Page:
At VetLaw, we know how overwhelming it can be to apply for VA disability benefits. The requirements and forms always seem to be changing. On top of that, you are dealing with the day-to-day stresses of your illness or injury. We can help you appeal your claim after receiving a denial from Veteran Affairs for your service-related hypertension.
Not only are we lawyers, but we’re also veterans. That gives us some unique perspectives. We know what it’s like to transition back to civilian life. And, we know how confusing it is to navigate the VA system. Our firm exists because we believe that every veteran who is eligible for disability benefits should receive them.
Our lawyers can help you start your initial claim or assist you in pursuing an appeal. Our firm works on a contingency fee basis, and only collects a fee if we secure benefits for you. Contact us today.
Unfortunately, VA disability claim denials are common. Your claim may have been denied because:
The good news is, a denial isn’t the final word. Veterans have the right to appeal their VA disability claims for hypertension.
We can help you with your disability for hypertension appeal, even if we didn’t work on your initial claim. Our lawyers know what a strong disability benefits application looks like. We’ll do the hard work of making sure your application is complete and well-documented.
The VA will assign a disability rating based on the severity of your hypertension. These disability ratings are expressed as percentages. To determine your disability for hypertension rating, the VA considers:
The VA’s ratings for hypertension are covered in the Code of Federal Regulations, Title 38, § 4.104, diagnostic code 7101.
Veterans with hypertension may receive a VA disability rating of 60%, 40%, 20% or 10%. When the VA determines your disability rating, they look at your systolic and diastolic blood pressure readings. The VA’s requirements for disability benefits may be different from how other organizations define hypertension.
In addition to hypertension, some veterans have other service-related illnesses or injuries. In those cases, the VA considers all service-connected conditions to calculate a combined disability rating of up to 100%.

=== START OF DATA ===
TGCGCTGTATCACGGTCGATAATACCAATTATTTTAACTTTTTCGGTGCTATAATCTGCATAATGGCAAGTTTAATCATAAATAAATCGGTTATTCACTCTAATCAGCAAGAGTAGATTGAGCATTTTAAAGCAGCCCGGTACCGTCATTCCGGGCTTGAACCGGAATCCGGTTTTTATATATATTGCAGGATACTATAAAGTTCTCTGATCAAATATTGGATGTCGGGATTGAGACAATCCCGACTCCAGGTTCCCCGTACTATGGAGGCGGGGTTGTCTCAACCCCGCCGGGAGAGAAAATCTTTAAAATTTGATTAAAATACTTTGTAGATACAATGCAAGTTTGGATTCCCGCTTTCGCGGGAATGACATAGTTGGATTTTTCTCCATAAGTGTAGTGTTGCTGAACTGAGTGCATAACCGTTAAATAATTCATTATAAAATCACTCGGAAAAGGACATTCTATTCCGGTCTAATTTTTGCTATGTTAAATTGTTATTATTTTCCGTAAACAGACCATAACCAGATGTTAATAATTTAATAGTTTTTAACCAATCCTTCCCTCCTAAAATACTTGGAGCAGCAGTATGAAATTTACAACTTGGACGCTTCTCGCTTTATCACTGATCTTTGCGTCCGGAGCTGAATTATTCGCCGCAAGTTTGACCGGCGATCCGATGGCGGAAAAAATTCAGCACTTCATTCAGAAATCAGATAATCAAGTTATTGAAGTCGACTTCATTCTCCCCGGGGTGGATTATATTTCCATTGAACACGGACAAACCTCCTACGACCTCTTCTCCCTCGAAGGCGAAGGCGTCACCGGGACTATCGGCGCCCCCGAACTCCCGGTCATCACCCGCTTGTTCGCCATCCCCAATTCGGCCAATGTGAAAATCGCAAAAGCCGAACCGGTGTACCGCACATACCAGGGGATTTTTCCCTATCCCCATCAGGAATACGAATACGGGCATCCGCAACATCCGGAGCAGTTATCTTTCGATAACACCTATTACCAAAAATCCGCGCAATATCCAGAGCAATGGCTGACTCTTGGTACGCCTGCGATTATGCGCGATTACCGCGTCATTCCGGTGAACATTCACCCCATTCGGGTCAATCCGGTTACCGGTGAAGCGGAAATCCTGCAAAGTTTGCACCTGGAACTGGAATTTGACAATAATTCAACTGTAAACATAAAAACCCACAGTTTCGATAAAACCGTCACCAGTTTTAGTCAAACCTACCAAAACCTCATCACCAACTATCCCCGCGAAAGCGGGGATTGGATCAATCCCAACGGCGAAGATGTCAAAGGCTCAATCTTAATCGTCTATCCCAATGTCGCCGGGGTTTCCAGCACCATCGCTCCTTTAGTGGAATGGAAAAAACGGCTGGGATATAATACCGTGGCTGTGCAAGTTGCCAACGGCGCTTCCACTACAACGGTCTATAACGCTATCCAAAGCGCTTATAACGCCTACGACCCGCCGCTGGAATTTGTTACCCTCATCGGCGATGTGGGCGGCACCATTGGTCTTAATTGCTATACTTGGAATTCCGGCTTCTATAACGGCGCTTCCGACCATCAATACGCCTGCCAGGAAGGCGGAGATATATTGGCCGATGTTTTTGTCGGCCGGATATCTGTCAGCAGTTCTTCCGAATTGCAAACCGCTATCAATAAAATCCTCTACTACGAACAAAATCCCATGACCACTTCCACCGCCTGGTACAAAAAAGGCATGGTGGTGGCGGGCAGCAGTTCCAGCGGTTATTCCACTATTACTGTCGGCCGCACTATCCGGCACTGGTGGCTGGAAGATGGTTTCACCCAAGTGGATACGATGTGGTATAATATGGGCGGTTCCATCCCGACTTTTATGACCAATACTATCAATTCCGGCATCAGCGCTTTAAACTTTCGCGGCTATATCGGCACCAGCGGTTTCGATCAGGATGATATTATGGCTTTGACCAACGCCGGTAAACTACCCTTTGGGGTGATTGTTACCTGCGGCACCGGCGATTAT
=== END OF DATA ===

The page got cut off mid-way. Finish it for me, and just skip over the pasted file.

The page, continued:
For some veterans, the very nature of their enlistment can contribute to hypertension and lead to service connection. When you are on active duty, there are many things about your environment that are out of your control:
In addition, family history can play a role in whether you have a greater risk of developing hypertension.
Some veterans will experience service-connected secondary hypertension. That means that another service-connected condition either caused or aggravated your high blood pressure. Research has shown a link between post-traumatic stress disorder (PTSD) and hypertension, for example. Hypertension may also be related, or secondary to diabetes or other conditions which interfere with your body’s metabolism.
In order to approve you for disability benefits, the VA must be able to establish service connection for your hypertension. Service connection can be proven in one of two ways:
You must be able to prove, through medical records and other documentation, when your symptoms first occurred.
Hypertension is unlike many other health conditions. Most people do not experience symptoms, and you can’t tell just by looking at someone if they have hypertension. That’s why the American Heart Association and other health organizations call hypertension, “The Silent Killer.” The only way to know if you have hypertension is to have your blood pressure checked on a regular basis.
Yes, you may be eligible for VA disability for hypertension benefits if:
You can contact our office if you have any questions about your eligibility.
The amount of money you could receive depends on the disability rating that the VA assigns to you. At this point in time, the highest disability rating you could receive just for hypertension is 60%.
However, hypertension often leads to the development of other diseases or disabilities. If you have other service-connected illnesses or injuries, whether related to hypertension or not, that would be factored into your overall disability rating.
When the VA reviews your application, they look for proof that your hypertension started when you were on active duty. Or, that you had existing hypertension that worsened during your active duty.
Most people with hypertension, including veterans, do not experience any symptoms. The only way to confirm that you have hypertension is to have your blood pressure checked.
Some veterans will experience secondary hypertension, which means their hypertension is caused by another service-connected illness or injury.
A Veteran Disability Lawyer’s role is to assist you throughout the confusing and often frustrating appeals process if you have received a denial on your claim for service-connected hypertension. Generally, you need to be denied at least once before an attorney can assist, but once a lawyer is involved they will often be able to quickly determine what needs to be done in order to prove entitlement.
If your VA disability claim for hypertension has been denied, be sure to contact the VA Accredited Attorneys at VetLaw right away to help make sure you get the entitlement you deserve.